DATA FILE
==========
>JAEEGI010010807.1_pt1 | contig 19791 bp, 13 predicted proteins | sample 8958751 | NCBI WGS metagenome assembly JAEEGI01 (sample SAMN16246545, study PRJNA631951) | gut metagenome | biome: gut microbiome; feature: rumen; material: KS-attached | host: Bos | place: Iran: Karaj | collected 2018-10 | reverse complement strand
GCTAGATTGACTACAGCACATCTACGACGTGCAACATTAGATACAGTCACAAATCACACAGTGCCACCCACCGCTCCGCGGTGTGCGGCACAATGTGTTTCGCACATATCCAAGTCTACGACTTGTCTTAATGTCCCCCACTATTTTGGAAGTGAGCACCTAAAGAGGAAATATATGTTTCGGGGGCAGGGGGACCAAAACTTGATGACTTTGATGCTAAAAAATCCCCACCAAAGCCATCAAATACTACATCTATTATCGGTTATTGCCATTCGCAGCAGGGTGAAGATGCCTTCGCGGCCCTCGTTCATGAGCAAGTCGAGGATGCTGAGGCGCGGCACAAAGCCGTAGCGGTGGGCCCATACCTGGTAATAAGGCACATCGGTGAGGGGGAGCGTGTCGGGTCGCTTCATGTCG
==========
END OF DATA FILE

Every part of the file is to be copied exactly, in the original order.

>JAEEGI010010807.1_pt1 | contig 19791 bp, 13 predicted proteins | sample 8958751 | NCBI WGS metagenome assembly JAEEGI01 (sample SAMN16246545, study PRJNA631951) | gut metagenome | biome: gut microbiome; feature: rumen; material: KS-attached | host: Bos | place: Iran: Karaj | collected 2018-10 | reverse complement strand
GCTAGATTGACTACAGCACATCTACGACGTGCAACATTAGATACAGTCACAAATCACACAGTGCCACCCACCGCTCCGCGGTGTGCGGCACAATGTGTTTCGCACATATCCAAGTCTACGACTTGTCTTAATGTCCCCCACTATTTTGGAAGTGAGCACCTAAAGAGGAAATATATGTTTCGGGGGCAGGGGGACCAAAACTTGATGACTTTGATGCTAAAAAATCCCCACCAAAGCCATCAAATACTACATCTATTATCGGTTATTGCCATTCGCAGCAGGGTGAAGATGCCTTCGCGGCCCTCGTTCATGAGCAAGTCGAGGATGCTGAGGCGCGGCACAAAGCCGTAGCGGTGGGCCCATACCTGGTAATAAGGCACATCGGTGAGGGGGAGCGTGTCGGGTCGCTTCATGTCG